Ancient Messene, about 18 miles north of Ancient Thouria, covers about fifty percent of the costs of running the site with funds gained from non-governmental sources. Running the site costs more than 500,000 euros ($660,000) a year. Half of the funds come from the European Union, but the rest comes from bank foundations and ship owners. Partnering with luxury resorts so tourists can pay to work as 'archaeologists for a day' is another source of income. The ancient theatre is also rented out for events, such as a recent staging of The Woman of Zakynthos by Greek writer Dionysios Solomos.

Privatization of ancient sites is another option to preserve them, but it is opposed by many Greeks who fear the private sector will destroy or cheapen the surviving archaeological wonders.

Because of the funding issues, many recently discovered historical sites are abandoned, usually protected from looters and vandals by a lone farmer or ground owner--if that. The risk of losing valuable information from ancient Hellas becomes larger with every day this goes on--and there is no obvious end in sight for the situation. Crowd funding, sponsoring, and maybe even privatization might preserve these ancient sites where the government can't. It will take an entirely different way of marketing archaeology and Greece's rich history, however, and that will be a real challenge.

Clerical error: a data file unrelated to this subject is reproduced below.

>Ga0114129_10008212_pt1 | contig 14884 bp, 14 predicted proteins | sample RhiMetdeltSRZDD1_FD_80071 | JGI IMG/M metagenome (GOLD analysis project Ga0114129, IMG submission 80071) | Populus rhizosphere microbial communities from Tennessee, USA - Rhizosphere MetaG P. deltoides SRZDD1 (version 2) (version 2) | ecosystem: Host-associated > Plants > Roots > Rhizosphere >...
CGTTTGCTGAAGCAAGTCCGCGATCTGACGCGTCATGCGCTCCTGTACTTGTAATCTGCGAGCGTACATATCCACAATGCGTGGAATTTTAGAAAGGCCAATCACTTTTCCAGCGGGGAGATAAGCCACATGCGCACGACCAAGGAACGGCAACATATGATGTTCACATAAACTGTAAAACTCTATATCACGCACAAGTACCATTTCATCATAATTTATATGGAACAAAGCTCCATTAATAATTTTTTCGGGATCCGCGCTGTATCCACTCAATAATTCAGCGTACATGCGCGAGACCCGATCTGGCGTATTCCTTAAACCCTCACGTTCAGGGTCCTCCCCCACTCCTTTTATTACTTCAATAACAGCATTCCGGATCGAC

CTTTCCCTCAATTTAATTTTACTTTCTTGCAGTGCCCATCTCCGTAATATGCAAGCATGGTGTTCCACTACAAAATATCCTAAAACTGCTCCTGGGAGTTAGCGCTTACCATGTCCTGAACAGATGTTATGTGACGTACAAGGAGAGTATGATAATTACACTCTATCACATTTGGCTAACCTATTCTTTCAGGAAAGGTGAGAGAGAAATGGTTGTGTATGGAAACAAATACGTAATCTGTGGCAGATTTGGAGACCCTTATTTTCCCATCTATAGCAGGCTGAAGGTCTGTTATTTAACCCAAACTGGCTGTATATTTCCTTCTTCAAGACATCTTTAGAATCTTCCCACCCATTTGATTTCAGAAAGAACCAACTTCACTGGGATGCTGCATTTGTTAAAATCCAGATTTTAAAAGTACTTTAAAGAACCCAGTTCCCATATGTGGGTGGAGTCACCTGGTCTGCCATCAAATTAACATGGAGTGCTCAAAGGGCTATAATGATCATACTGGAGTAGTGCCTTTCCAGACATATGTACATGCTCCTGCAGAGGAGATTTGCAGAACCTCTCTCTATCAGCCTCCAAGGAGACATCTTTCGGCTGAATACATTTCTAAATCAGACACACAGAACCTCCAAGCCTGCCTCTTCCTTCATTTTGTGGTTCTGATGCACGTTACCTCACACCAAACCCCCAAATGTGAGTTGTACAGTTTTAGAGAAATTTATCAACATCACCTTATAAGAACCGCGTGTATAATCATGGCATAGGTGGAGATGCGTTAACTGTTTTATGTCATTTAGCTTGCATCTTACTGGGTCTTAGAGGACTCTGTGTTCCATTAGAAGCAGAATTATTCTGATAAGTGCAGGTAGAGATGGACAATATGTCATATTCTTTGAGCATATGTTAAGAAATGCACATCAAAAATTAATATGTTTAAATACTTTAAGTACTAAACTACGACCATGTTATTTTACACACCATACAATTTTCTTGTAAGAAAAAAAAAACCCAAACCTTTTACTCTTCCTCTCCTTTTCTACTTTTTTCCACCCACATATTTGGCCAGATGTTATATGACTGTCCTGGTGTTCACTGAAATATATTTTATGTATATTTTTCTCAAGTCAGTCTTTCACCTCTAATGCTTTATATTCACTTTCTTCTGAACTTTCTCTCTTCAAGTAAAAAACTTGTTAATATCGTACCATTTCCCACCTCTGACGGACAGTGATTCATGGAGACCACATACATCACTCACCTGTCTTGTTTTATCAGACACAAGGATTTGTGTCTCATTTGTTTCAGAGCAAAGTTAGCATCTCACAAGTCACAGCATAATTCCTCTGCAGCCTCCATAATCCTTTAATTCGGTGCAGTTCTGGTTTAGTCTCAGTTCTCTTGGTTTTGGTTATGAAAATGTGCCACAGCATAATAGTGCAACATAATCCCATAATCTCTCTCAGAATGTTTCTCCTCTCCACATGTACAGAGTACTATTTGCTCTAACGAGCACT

Wednesday, September 10, 2014

On the practice of veiling

Today I am doing a good, old-fashioned post on ancient Hellas, and in particular the practice of veiling. For the last year or so, veiling has gained popularity in the Hellenistic and greater Pagan community. It's not a large part of my practice; I might do it on occasion when engaging in ritual--mostly when divining--but the closest I get is binding my hair, which I have done for nearly two years now. It is, however, a very interesting topic to me as it says a lot about ancient Hellenic society.